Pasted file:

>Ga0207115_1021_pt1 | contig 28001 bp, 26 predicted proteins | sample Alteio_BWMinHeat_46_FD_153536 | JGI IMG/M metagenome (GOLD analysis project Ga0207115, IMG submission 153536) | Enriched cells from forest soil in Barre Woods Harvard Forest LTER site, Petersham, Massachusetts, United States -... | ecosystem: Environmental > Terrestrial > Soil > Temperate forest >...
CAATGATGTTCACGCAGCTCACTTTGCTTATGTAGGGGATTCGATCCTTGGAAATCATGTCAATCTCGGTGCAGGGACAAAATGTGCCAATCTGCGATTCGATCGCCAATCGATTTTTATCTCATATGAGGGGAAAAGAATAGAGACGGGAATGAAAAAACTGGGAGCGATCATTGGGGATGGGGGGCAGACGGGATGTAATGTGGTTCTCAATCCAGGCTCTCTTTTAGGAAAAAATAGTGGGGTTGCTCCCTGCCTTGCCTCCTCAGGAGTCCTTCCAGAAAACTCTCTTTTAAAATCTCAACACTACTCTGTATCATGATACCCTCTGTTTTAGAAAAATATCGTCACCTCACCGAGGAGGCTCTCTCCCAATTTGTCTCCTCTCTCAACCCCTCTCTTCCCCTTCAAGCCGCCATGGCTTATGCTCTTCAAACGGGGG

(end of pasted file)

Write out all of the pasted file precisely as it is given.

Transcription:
>Ga0207115_1021_pt1 | contig 28001 bp, 26 predicted proteins | sample Alteio_BWMinHeat_46_FD_153536 | JGI IMG/M metagenome (GOLD analysis project Ga0207115, IMG submission 153536) | Enriched cells from forest soil in Barre Woods Harvard Forest LTER site, Petersham, Massachusetts, United States -... | ecosystem: Environmental > Terrestrial > Soil > Temperate forest >...
CAATGATGTTCACGCAGCTCACTTTGCTTATGTAGGGGATTCGATCCTTGGAAATCATGTCAATCTCGGTGCAGGGACAAAATGTGCCAATCTGCGATTCGATCGCCAATCGATTTTTATCTCATATGAGGGGAAAAGAATAGAGACGGGAATGAAAAAACTGGGAGCGATCATTGGGGATGGGGGGCAGACGGGATGTAATGTGGTTCTCAATCCAGGCTCTCTTTTAGGAAAAAATAGTGGGGTTGCTCCCTGCCTTGCCTCCTCAGGAGTCCTTCCAGAAAACTCTCTTTTAAAATCTCAACACTACTCTGTATCATGATACCCTCTGTTTTAGAAAAATATCGTCACCTCACCGAGGAGGCTCTCTCCCAATTTGTCTCCTCTCTCAACCCCTCTCTTCCCCTTCAAGCCGCCATGGCTTATGCTCTTCAAACGGGGG